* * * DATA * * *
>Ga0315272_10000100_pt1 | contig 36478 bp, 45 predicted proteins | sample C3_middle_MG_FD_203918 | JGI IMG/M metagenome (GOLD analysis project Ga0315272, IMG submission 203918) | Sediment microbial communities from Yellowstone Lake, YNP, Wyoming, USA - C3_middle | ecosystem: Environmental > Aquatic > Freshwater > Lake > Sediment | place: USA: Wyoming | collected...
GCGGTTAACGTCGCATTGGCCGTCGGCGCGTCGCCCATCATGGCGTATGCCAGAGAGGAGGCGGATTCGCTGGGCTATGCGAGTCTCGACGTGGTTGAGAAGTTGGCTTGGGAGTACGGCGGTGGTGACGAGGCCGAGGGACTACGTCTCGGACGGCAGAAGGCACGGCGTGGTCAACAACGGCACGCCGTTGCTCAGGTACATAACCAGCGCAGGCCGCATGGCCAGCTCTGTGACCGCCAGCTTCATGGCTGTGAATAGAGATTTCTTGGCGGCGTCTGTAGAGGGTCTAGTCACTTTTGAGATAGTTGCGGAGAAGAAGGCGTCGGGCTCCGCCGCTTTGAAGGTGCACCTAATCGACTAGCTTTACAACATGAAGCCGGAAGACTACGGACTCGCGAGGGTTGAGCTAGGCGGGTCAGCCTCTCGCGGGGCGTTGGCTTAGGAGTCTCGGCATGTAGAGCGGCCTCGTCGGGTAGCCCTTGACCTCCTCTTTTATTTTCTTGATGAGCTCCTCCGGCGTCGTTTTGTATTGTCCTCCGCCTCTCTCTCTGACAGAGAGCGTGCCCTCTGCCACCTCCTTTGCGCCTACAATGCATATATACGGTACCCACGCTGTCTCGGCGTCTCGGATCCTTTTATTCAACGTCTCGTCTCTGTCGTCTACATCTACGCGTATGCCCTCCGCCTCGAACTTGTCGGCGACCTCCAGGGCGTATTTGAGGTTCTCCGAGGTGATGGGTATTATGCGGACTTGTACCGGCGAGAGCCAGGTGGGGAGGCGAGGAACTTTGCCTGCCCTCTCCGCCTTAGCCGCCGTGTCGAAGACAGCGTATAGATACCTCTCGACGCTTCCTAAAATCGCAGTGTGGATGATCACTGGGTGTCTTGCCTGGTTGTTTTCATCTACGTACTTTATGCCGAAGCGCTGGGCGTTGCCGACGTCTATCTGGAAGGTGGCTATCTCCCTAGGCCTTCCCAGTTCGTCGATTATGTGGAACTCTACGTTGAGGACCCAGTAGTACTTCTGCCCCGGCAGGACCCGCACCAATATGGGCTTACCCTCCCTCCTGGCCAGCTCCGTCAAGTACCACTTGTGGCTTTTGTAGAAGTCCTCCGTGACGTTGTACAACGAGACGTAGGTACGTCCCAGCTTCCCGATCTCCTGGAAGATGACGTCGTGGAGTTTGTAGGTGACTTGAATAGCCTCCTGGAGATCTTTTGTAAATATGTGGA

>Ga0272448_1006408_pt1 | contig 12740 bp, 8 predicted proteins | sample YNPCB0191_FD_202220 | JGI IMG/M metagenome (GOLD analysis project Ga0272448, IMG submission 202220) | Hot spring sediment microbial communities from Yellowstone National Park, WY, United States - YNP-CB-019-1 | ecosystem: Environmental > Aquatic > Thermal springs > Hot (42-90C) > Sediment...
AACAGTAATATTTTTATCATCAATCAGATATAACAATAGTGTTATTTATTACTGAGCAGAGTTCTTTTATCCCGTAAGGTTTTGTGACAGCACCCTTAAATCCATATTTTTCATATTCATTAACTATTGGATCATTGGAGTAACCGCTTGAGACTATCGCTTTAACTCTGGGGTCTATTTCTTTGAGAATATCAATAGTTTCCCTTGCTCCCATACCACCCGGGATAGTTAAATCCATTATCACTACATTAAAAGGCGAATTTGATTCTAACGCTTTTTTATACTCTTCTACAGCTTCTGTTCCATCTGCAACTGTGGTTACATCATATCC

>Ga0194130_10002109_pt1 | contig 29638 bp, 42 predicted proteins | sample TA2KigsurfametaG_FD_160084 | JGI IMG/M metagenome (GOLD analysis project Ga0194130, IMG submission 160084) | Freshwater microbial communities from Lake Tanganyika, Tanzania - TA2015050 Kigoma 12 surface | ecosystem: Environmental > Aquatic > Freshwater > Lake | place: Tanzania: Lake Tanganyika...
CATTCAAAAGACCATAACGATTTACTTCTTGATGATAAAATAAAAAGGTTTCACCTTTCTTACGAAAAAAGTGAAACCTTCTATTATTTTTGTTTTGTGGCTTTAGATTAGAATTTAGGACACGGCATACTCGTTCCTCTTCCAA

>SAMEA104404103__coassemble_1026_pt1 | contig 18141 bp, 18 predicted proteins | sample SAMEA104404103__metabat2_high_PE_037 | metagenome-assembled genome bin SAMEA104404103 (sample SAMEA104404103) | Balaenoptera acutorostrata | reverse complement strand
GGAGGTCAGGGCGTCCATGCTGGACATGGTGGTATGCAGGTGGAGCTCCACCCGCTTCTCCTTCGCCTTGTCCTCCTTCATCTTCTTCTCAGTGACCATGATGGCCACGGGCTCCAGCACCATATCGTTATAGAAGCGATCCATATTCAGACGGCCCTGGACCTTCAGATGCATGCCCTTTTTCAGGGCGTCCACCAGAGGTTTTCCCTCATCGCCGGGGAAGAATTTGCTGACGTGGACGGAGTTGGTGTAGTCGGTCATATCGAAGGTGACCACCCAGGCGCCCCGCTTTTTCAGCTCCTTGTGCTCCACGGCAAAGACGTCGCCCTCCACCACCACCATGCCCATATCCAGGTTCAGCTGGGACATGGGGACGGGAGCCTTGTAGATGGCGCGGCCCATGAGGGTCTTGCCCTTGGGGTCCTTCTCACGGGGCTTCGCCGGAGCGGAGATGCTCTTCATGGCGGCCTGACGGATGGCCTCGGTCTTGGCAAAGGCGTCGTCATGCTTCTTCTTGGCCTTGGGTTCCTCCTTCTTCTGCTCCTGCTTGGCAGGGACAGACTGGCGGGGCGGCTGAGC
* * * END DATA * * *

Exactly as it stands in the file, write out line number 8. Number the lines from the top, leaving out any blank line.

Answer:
GGAGGTCAGGGCGTCCATGCTGGACATGGTGGTATGCAGGTGGAGCTCCACCCGCTTCTCCTTCGCCTTGTCCTCCTTCATCTTCTTCTCAGTGACCATGATGGCCACGGGCTCCAGCACCATATCGTTATAGAAGCGATCCATATTCAGACGGCCCTGGACCTTCAGATGCATGCCCTTTTTCAGGGCGTCCACCAGAGGTTTTCCCTCATCGCCGGGGAAGAATTTGCTGACGTGGACGGAGTTGGTGTAGTCGGTCATATCGAAGGTGACCACCCAGGCGCCCCGCTTTTTCAGCTCCTTGTGCTCCACGGCAAAGACGTCGCCCTCCACCACCACCATGCCCATATCCAGGTTCAGCTGGGACATGGGGACGGGAGCCTTGTAGATGGCGCGGCCCATGAGGGTCTTGCCCTTGGGGTCCTTCTCACGGGGCTTCGCCGGAGCGGAGATGCTCTTCATGGCGGCCTGACGGATGGCCTCGGTCTTGGCAAAGGCGTCGTCATGCTTCTTCTTGGCCTTGGGTTCCTCCTTCTTCTGCTCCTGCTTGGCAGGGACAGACTGGCGGGGCGGCTGAGC